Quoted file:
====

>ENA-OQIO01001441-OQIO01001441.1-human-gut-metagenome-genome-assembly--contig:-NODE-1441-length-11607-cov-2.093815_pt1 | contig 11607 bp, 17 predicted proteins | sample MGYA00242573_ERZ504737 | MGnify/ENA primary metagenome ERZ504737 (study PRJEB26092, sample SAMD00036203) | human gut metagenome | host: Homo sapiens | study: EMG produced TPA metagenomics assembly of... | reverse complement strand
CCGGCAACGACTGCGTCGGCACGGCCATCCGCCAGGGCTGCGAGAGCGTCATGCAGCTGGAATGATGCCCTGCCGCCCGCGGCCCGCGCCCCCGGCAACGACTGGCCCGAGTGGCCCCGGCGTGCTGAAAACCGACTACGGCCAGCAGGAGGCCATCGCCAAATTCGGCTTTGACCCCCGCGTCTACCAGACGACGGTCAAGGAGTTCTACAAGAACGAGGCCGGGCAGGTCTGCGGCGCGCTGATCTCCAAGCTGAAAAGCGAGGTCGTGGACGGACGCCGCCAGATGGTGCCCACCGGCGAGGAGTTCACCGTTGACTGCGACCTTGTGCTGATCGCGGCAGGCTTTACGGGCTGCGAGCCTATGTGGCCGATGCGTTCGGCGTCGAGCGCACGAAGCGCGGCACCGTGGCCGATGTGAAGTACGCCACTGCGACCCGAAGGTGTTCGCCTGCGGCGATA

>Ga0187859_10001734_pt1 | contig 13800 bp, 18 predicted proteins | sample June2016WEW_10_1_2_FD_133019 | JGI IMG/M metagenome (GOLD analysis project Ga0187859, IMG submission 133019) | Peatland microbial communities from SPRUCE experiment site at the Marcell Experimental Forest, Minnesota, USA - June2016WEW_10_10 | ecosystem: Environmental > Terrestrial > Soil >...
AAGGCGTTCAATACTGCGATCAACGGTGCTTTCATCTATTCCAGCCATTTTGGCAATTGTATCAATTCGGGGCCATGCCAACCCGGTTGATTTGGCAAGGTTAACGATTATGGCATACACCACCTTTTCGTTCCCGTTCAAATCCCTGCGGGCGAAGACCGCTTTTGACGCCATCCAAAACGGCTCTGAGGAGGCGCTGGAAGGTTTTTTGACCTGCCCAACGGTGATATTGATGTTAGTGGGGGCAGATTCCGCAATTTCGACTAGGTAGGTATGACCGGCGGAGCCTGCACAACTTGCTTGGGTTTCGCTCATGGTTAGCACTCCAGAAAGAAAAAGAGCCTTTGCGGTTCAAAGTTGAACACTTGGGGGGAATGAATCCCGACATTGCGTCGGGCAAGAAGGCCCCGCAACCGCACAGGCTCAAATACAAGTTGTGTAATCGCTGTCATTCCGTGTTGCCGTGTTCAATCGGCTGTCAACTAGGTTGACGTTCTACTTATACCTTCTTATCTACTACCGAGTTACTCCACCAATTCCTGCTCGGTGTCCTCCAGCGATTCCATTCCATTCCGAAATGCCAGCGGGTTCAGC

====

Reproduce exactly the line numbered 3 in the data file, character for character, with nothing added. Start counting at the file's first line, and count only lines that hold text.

>Ga0187859_10001734_pt1 | contig 13800 bp, 18 predicted proteins | sample June2016WEW_10_1_2_FD_133019 | JGI IMG/M metagenome (GOLD analysis project Ga0187859, IMG submission 133019) | Peatland microbial communities from SPRUCE experiment site at the Marcell Experimental Forest, Minnesota, USA - June2016WEW_10_10 | ecosystem: Environmental > Terrestrial > Soil >...